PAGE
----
For quite a few years, I had been on the hunt for a beer called “Ales of the Revolution” from Yards Brewing Company in Pennsylvania. I can’t quite remember how I learned about them originally, but once I discovered their existence, it became a mission to try them.
Ales of the Revolution are recreations of the original recipes of Founding Fathers George Washington, Thomas Jefferson and Benjamin Franklin.
The concept intrigues me to no end! To have a (as close to it as possible) taste of the American Revolution era? Sign me up!
I’ve always had an affinity for history, but that has certainly grown since meeting my wife. It’s become a bit of a tradition for us to break out HBO’s John Adams on Independence Day and I can’t tell you the number of times during any season that we’ve sat down to watch a movie only to end up popping in our DVDs of the History Channel’s “The Presidents” narrated by the always superb Edward Hermann. My appreciation for the past extends far beyond the 60s, 40s, 30s, etc and the chance to know what a beer tasted like as sipped by these men of legend is fascinating.
However, for a long time I thought it just wasn’t meant to be. I had tried online, I had tried beverage distributors in the hopes of a special order, but to no avail. I had all but given up hope.
Then, recently while out to dinner with my family, I was surprised with two large cases of this otherwise unattainable nectar. It seems that my brother, looking for a belated birthday gift for me, had contacted a friend living in Philly and asked them to pick up a few cases.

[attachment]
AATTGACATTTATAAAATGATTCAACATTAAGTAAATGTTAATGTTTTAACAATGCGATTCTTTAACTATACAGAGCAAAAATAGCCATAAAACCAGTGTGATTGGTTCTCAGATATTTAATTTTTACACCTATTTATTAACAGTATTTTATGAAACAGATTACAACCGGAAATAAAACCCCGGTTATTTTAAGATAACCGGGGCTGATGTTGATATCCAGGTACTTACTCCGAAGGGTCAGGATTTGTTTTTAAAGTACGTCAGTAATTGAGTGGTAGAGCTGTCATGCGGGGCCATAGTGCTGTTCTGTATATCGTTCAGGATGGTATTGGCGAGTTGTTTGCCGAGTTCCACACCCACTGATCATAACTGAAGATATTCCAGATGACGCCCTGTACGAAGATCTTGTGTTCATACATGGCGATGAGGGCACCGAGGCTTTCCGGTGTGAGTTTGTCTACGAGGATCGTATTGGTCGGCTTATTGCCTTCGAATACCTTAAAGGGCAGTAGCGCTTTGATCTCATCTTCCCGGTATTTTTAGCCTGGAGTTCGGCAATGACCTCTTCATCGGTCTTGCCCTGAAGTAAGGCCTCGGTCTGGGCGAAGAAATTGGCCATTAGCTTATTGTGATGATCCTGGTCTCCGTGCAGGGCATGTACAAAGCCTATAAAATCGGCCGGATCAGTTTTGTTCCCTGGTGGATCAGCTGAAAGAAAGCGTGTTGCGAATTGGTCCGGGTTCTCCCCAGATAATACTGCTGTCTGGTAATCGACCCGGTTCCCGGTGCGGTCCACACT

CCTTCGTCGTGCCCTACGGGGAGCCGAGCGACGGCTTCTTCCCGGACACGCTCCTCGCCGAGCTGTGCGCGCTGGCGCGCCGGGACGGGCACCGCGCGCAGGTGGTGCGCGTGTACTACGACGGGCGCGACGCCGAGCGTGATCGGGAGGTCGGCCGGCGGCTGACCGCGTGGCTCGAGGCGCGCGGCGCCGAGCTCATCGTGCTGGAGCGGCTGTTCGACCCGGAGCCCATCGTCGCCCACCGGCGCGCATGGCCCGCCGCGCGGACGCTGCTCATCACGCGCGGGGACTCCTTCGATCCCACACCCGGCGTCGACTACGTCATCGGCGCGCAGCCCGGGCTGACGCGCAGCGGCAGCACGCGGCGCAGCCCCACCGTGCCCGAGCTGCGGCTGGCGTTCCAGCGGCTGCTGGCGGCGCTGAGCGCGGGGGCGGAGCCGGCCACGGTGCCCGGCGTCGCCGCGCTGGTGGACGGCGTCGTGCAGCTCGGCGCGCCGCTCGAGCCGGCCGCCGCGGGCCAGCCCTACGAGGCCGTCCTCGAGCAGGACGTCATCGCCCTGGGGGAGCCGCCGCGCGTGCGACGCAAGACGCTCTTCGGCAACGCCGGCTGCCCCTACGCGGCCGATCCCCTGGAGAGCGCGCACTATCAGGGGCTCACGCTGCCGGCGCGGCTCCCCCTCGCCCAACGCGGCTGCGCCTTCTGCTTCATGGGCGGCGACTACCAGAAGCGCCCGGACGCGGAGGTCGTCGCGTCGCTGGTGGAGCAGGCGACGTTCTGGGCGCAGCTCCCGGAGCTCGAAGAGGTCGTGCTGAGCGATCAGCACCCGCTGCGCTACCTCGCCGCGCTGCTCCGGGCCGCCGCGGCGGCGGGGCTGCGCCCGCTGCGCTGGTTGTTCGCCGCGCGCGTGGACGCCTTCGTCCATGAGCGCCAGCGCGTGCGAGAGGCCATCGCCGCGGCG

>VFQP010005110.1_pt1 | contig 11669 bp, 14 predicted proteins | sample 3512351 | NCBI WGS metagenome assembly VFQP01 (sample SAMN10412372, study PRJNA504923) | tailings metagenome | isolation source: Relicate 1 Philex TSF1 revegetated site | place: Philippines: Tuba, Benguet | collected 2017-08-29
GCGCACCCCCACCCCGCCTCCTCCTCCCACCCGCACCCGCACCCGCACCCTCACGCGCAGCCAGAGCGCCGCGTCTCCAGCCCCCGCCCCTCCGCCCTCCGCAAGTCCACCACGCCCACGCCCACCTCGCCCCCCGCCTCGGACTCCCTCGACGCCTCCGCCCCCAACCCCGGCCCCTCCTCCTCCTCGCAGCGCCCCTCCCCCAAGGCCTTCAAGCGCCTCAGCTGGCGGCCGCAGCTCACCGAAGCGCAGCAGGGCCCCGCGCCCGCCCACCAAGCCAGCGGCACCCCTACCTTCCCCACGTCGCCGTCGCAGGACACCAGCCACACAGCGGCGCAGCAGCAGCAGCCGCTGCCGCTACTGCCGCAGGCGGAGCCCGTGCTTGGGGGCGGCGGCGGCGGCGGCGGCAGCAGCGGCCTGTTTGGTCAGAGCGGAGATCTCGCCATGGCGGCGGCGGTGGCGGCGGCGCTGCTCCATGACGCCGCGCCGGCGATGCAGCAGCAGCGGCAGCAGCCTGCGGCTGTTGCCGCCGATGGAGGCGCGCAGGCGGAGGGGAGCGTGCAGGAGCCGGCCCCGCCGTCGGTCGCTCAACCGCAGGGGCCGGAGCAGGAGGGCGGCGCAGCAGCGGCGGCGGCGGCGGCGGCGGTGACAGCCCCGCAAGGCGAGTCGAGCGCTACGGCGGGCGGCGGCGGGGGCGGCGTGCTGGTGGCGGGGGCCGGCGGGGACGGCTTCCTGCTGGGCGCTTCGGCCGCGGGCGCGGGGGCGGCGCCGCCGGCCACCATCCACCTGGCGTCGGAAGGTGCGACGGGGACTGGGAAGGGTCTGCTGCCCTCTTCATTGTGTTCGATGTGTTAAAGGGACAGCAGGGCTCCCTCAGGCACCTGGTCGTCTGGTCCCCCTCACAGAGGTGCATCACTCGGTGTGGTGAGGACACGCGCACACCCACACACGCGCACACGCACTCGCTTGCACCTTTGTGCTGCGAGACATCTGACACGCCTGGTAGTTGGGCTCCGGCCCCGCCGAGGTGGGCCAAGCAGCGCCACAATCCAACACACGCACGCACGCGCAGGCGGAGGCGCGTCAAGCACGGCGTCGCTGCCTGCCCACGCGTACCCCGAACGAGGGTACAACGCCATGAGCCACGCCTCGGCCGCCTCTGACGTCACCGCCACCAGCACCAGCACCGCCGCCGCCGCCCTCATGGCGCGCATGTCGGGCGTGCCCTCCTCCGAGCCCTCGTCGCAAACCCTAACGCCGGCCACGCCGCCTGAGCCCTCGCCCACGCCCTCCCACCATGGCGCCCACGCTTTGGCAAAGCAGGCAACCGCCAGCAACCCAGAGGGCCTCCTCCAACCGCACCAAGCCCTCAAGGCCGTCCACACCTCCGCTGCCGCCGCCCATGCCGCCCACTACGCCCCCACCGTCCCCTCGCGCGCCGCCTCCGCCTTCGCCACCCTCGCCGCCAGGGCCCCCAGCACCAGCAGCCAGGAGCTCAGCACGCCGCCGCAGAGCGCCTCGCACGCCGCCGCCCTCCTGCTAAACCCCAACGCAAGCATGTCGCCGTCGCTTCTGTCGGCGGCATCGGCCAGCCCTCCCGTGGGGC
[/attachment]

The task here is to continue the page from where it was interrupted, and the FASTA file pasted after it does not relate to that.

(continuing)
So, tonight, I cracked open one of George Washington’s Tavern Porter, described by the Brewing Company as “…smooth, rich, and warming with chocolate and coffee flavors. It’s inspired by Washington’s original recipe, and reflects his admiration of Philadelphia-style porters…”
And with an ABV of 7%, it’s no wonder these guys staged a revolution against the biggest super power at the time. They were probably buzzed to no end as they plotted and planned and philosophized over pints at some dimly lit tavern.
Also in the mix is Thomas Jefferson’s Tavern Ale (a golden ale with dried fruits and toffee aromas inspired by Jefferson’s original recipe that called for wheat, honey, and rye from his Virginia estate) and Benjamin Franklin’s Tavern Spruce Ale (based on Franklin’s original recipe. It uses spruce tips and molasses as barley and hops were not readily available at the time).
Needless to say, it’s a win as a beverage and a definite win for the history buff in me.
Now if I could only figure out what John Adams would have drank…